Breaking down cancer's defense for future vaccines
The VEGF-C-expresses (lymphangiogenic) tumors. Credit: EPFL
Researchers at the EPFL have identified an important mechanism that could lead to the design of more effective cancer vaccines. Their discovery of a new-found role of the lymphatic system in tumour growth shows how tumours evade detection by using a patient's own immune system.
Tumour cells present antigens or protein markers on their surfaces which make them identifiable to the host immune system. In the last decade, cancer vaccines have been designed that work by exposing the patient's immune cells to tumour-associated antigens and so priming them to kill cells that present those antigens. These have caused much excitement, not least because by acting so specifically on cancer cells, they could potentially eliminate the unpleasant side effects of chemo- and radiotherapy.
Like soldiers protecting a fort
However, clinical trials of such vaccines have had a very low success rate to date, mainly because tumours have various mechanisms for evading detection by immune cells, even when those immune cells called T cells have been primed to seek them out. Those mechanisms are, in general, poorly understood. But in a paper to be published this week in Cell Reports, the laboratories of Melody Swartz at EPFL and Stéphanie Hugues at UNIGE provide a key insight into one of them. They describe for the first time how, like soldiers protecting a fort, lymph vessels surrounding a tumour ward off T cell attack.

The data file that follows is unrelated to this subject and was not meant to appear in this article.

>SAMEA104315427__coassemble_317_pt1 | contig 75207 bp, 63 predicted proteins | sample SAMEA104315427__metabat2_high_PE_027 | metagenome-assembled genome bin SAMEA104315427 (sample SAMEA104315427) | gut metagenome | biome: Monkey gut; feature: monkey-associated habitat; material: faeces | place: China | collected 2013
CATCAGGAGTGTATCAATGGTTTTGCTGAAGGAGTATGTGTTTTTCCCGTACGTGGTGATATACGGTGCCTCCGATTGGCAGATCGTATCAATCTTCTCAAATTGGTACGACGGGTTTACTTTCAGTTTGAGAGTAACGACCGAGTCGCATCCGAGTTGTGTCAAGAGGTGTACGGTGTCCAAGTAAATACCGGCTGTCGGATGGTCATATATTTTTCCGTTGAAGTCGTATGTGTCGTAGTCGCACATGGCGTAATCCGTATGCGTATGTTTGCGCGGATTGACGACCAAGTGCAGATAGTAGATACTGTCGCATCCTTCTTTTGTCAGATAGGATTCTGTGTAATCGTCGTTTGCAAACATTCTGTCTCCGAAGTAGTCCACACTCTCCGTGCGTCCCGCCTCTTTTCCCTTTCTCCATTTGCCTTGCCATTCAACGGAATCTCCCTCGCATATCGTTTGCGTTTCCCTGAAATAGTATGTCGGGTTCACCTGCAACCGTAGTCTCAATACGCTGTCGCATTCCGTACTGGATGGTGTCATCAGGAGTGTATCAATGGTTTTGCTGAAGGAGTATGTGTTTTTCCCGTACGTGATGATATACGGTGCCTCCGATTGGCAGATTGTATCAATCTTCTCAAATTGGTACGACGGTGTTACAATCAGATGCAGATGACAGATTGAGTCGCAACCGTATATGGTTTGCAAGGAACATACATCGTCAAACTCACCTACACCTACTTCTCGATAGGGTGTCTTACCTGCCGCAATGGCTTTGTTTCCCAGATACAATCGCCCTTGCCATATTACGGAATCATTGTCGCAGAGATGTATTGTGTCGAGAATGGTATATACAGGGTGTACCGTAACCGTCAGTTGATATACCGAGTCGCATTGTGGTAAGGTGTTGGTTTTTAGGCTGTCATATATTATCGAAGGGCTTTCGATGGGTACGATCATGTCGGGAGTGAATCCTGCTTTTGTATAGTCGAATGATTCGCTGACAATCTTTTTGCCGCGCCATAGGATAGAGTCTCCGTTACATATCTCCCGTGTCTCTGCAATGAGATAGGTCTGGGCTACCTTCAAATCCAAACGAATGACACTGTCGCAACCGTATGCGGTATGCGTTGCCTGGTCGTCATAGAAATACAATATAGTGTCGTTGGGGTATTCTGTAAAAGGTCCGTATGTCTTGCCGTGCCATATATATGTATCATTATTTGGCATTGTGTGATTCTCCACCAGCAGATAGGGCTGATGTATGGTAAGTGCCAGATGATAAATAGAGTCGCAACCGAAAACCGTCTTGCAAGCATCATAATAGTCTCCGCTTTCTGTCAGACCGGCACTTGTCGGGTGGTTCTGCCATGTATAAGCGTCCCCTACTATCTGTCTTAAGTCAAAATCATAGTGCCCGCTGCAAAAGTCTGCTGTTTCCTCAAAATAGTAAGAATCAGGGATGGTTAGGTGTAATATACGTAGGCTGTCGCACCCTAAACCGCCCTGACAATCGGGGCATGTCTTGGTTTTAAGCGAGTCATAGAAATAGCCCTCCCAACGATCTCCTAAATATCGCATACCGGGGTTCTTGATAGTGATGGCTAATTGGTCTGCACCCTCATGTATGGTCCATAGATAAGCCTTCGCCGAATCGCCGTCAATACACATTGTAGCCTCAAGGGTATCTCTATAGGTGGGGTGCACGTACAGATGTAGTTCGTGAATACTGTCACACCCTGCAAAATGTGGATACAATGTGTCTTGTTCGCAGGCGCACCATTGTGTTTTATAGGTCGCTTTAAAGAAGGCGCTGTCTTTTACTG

Plenty of research has shown that tumours can induce the growth of lymph vessels in their vicinity, and that this growth is correlated with metastasis and poor prognosis. It was assumed that these lymph vessels simply provided an escape route for cancer cells, transporting them to distant sites. In the new study, led by postdoc Amanda Lund, the researchers show that lymph vessels actually suppress the immune response, deleting the attacking T cells or leaving them "functionally exhausted" by the time they reach the tumour.
They studied a type of tumour that expresses large amounts of VEGF-C, a molecule that is naturally expressed in humans and that stimulates lymphatic growth. Having engineered the tumour cells to express a foreign antigen, they compared the efficacy of a vaccine designed to prime T cells to kill cells carrying that antigen, either when VEGF-C was present or when its activity was blocked . With VEGF-C suppressed, the vaccine's efficacy increased and tumour growth slowed fourfold.
A weakness in cancer's defense system exploited